Oh, so, this was a segment on the Daily Show on Monday night. The video is here if you want to watch it to get the whole story. But, basically, this Muslim woman applied to be a foster mom. And the agency she applied to turned her down, and in the letter they sent back, told her that she was being rejected as a foster mom because she refused to serve pork in her home.
Wait, wait, let that sink in. Take a moment. I'll wait.
Now, of course, this is only a short segment, and we don't get every little bit of information. However, let's assume that there's nothing else that would make this woman a bad candidate for being a foster parent. Let's just give her the benefit of the doubt, okay? So...because she will not serve pork, which is not a requirement for life or anything, she is denied. Any children that she might have taken in and given a loving, supportive environment are just s.o.l. because she won't serve them pork. What about alcohol? I'm certain that she also explicitly stated in her application (since she had to say something about the pork) that there would be no alcohol in her home. Why not mention that? Oh, because it's a *good thing*. No alcohol is good, for kids who are perhaps coming from places where they've been removed due to a parents alcohol/drug abuse issues. But pork! Pork is a god given right! Pork never did anybody any harm! (Tell that to the people who ate bad and undercooked pork and got brain worms.)
The woman says that she was a foster child herself, and all she wants to do is give kids like her a good place to be! Assuming, as we are, that there is nothing *wrong* with the situation, why in the hell is the lack of pork a disqualifying position? What if it was an allergy? A refusal to serve sea food because she (or someone in the house) is allergic to it? Would that be disqualifying? I doubt it. So...that means it's about religion. And that's just not right.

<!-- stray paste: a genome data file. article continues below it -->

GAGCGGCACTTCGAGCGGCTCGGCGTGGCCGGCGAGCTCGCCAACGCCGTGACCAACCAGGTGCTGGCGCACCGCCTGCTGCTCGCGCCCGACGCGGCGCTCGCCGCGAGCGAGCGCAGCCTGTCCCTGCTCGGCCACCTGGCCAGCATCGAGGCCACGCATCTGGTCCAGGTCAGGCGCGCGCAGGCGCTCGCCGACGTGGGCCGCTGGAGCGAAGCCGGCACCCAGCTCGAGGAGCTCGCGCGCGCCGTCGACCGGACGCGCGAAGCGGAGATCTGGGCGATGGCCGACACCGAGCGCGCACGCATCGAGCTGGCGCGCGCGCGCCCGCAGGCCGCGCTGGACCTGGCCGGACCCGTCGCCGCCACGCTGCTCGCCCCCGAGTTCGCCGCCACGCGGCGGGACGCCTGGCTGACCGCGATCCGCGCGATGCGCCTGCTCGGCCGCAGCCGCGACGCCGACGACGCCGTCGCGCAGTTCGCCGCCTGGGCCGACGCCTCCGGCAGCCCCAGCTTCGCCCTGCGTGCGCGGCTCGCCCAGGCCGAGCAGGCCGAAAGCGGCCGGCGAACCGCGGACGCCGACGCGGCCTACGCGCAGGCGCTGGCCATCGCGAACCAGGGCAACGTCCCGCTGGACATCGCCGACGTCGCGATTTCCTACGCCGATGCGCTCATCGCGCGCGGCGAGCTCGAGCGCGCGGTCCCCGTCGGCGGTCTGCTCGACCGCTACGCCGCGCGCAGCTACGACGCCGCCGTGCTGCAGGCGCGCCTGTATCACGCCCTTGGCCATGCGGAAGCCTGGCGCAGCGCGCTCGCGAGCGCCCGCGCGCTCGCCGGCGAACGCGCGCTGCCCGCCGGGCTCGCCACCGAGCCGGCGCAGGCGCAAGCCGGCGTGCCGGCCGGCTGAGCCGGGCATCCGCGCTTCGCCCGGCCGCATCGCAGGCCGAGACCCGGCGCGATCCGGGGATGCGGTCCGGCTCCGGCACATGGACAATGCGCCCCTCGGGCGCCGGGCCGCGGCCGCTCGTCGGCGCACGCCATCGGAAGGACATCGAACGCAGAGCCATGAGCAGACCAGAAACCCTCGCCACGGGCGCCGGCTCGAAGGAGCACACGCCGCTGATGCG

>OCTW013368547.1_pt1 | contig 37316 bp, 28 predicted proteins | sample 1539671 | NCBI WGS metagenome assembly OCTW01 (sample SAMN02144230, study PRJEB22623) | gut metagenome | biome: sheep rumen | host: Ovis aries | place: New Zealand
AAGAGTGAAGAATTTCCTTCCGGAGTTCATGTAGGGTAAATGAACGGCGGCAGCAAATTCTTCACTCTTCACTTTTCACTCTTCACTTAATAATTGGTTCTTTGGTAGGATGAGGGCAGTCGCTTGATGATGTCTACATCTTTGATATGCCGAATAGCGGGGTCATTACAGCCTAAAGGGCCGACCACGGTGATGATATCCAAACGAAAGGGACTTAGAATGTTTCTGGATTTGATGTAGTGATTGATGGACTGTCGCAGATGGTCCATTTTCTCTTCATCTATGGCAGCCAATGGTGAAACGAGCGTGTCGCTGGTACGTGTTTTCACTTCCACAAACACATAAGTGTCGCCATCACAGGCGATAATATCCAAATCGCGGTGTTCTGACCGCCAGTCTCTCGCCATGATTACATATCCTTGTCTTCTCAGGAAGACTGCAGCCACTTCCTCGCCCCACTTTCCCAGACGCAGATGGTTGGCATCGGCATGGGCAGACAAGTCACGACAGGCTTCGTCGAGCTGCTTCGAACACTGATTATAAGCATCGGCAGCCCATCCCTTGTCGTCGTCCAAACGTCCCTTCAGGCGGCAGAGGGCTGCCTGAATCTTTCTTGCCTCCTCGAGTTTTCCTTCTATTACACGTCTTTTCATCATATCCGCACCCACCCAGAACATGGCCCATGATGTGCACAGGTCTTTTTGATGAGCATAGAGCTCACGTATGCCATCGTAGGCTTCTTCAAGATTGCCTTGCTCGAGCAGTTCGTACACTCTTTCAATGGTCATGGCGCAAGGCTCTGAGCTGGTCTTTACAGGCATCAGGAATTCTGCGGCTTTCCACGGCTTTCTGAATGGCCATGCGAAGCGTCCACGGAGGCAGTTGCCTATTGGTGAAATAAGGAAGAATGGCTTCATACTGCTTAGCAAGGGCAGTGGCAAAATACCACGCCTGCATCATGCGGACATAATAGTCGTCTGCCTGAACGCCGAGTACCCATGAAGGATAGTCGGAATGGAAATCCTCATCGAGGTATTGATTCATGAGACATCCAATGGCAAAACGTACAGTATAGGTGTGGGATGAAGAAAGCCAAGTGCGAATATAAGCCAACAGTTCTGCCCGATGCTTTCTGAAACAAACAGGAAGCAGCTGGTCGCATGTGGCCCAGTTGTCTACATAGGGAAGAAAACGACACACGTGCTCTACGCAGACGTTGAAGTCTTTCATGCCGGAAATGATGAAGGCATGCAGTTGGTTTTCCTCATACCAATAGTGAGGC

I've been thinking about this for a couple days, so bear with me. A good home is, I think the most important factor here for the kids. Why should it matter what faith the foster parents subscribe to? This woman, specifically stated that she would make sure the kids got to go to whatever church or synagogue or what have you that they wanted to. She doesn't appear to be attempting to convert children through osmosis in her home.
Let's say, theoretically, that I have married, had children, and then my husband and I have both died, somehow not leaving a guardian for our children, and they are sent into the foster system. I say (from the peanut gallery I realize), that I would rather have my children in a good home, regardless of the faith of the people taking care of them, than lost in the foster system, maybe going to people who will murder them and then hide their bodies and have the crime not be discovered for *decades* because the system is so over worked. But I get that that's a worst case scenario.
What about if I had assigned a guardian? Assume that my husband has no siblings, the grandparents are deceased, or incapable of taking in the children, and BabySis and her Hubby (theoretical) are chosen as guardians should something happen. Years go by, and they convert to Islam. I've thought about this, really - would I change the guardianship based solely on that fact? Assume that nothing else has changed. They've not left the country, we're still friends, they're still the same people I know. Only now they're Muslims. Would I still want them, more than anyone else I know, more than complete strangers, raising my children? Would I trust them to honor my wishes for my children's religious education? And I can say that I would trust them, still. If I trusted them enough in the first place, I don't see that their being Muslim would change that. I've considered the problem of faith by osmosis. Depending on how old the kids are and other factors, would they be drawn to Islam just because they're living in home where it is practiced? Maybe. But I'd still rather Muslims that I know and trust than people of whatever faith I don't.
I think my ending conclusion is that the religion (and the possible strictures thereof - fasting, no pork, no wine, no working on Saturday, etc.) of foster parents shouldn't be a deciding factor. There are so many other concerns! Assuming that they are not crazy people who will do actual harm to the child they can be Jewish, Muslim, Amish, Hindu, Pastafarian (the worship of the Great Spaghetti Monster in the Sky - may the blessings of his noodly appendages be upon you), Baptist, Anglican, Evangelical, non-denominational, Orthodox, Catholic, *whatever*.